A team of researchers at the University of Manchester have built what is believed to be the smallest - and simplest - transistor in the world, one that is one atom thick and 10 atom wide.
The transistor is made up of graphene which can be found in pencil lead; graphene abundance and ability to conduct electricity in one dimension; Scientists from the University of Manchester first isolated and studied it since 2004.
The competition to find a replacement for silicon has been heating up as physical barriers make it quasi-impossible for semiconductors manufacturers to get the size below a certain limit; Intel is planning for a 10nm process while IBM has a 32nm available right now.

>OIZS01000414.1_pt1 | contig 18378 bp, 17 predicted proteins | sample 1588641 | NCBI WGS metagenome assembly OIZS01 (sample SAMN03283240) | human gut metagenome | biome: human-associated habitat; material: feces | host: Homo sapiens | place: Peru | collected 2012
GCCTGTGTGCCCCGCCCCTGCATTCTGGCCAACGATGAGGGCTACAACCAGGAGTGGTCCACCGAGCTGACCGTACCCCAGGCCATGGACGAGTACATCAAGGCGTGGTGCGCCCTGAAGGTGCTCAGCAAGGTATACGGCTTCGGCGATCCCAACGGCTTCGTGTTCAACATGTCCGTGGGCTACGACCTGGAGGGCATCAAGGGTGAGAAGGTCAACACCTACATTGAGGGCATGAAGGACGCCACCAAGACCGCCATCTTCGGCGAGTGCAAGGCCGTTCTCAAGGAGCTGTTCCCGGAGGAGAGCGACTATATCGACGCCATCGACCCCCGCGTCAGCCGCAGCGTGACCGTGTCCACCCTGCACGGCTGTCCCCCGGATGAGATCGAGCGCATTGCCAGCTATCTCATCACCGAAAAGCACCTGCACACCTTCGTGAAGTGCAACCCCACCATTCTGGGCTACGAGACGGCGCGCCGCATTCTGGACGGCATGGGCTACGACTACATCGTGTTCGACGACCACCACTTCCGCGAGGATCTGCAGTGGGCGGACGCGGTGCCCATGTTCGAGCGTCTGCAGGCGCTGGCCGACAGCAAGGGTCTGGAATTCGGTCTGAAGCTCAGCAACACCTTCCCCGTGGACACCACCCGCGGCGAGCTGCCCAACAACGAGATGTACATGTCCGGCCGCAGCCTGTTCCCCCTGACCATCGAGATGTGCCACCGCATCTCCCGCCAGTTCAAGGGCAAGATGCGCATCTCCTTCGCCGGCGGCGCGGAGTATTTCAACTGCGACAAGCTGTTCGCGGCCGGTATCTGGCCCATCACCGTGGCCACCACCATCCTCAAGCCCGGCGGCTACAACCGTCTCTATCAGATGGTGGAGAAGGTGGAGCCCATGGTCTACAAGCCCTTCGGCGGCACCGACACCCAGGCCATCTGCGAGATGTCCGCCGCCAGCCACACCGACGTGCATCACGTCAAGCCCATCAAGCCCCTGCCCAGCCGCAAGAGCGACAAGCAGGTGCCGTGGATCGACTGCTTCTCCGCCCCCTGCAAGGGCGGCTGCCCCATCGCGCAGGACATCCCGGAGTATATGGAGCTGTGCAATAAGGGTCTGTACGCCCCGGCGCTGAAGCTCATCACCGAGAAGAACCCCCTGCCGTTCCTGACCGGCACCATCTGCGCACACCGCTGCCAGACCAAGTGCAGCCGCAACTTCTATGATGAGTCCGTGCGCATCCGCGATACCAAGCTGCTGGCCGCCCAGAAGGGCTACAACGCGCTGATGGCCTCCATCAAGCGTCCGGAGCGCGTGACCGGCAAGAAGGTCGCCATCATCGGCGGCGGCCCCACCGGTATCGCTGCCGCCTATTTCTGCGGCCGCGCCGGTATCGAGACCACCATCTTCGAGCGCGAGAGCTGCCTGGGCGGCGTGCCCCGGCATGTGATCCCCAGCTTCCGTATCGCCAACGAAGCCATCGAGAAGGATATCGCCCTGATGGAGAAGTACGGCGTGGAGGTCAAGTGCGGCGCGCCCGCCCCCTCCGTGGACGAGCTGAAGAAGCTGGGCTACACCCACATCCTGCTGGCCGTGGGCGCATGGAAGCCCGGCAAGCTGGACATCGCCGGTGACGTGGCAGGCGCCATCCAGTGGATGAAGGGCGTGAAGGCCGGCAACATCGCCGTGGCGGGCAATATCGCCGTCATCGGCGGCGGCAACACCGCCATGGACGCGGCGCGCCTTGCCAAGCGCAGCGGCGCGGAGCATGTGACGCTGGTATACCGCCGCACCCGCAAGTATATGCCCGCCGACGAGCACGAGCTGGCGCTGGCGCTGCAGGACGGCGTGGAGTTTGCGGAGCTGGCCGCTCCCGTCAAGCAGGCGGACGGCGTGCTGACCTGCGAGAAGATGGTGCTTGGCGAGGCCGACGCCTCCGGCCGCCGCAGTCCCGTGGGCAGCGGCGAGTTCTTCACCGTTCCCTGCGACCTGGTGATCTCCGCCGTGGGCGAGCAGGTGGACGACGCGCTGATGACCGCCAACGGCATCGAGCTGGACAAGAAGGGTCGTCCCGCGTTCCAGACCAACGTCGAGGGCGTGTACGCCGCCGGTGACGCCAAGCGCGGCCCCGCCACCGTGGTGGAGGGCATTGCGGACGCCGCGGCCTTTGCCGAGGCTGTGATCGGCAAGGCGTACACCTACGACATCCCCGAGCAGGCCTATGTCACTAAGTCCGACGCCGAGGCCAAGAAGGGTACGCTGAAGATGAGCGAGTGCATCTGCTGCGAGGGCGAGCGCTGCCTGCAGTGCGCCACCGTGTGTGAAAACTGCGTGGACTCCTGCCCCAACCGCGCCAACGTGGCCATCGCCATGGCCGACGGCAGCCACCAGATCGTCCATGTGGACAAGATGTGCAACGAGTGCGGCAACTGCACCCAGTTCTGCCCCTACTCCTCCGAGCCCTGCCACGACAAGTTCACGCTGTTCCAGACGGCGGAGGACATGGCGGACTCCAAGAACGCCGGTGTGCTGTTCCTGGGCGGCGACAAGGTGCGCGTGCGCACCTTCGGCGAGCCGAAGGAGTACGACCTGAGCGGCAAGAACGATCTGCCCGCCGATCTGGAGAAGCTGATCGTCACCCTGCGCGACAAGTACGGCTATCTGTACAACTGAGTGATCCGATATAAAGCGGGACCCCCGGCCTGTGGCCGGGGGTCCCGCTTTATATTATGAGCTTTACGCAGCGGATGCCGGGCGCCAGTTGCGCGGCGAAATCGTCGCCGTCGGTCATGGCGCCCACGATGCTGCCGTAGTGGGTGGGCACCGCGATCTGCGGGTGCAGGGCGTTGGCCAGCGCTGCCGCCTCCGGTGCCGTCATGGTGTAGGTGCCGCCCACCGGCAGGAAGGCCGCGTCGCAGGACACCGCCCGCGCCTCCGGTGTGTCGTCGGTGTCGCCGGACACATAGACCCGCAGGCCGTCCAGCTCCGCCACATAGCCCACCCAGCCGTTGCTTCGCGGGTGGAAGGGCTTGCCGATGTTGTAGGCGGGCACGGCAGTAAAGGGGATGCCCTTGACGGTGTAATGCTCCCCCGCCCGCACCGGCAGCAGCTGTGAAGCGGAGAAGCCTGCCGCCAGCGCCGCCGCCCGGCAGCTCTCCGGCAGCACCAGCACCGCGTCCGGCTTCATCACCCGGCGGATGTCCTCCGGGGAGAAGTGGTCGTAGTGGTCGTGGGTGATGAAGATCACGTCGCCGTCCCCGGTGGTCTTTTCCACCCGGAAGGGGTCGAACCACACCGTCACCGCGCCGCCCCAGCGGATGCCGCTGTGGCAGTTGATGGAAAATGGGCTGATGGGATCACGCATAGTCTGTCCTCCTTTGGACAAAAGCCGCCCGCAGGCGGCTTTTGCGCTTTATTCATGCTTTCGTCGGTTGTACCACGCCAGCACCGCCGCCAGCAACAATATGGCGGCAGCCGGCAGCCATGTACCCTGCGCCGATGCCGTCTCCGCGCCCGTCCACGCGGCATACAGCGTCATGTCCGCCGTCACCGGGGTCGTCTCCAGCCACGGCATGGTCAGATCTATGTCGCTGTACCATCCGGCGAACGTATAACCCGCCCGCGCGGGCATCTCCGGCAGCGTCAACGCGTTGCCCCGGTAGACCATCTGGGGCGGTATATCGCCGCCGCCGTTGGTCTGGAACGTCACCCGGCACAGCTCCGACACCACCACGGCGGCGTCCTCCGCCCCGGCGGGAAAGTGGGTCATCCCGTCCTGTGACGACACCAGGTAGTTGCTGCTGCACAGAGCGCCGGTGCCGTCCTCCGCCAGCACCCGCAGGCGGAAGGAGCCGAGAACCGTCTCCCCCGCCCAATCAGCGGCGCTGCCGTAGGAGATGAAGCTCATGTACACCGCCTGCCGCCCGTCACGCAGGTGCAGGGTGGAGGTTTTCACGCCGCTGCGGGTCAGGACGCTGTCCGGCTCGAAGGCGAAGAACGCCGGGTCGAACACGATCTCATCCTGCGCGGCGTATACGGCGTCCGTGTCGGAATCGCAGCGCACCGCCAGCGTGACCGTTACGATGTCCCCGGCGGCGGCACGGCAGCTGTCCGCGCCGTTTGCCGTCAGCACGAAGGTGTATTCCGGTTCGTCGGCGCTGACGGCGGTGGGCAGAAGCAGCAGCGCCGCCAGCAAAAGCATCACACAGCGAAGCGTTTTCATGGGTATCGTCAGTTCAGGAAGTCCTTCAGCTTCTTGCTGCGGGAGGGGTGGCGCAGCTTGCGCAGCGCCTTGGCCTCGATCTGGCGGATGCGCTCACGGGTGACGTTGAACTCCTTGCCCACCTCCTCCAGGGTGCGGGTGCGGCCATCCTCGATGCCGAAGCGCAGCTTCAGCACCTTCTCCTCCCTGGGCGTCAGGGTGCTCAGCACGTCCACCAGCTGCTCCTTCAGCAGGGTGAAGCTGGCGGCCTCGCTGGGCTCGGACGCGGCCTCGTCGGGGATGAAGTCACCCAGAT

Experts predict that this wall will be reached by 2020 by which time, it might be commercially feasible to use graphene; the transistor that the Manchester Researchers have built is equivalent to a 1nm process.
Graphene is better than silicon since it conducts electricity faster and further; transistors based on the material could find their way in LCD displays where its one-atom thickness makes it a perfect replacement for more expensive conductive coatings.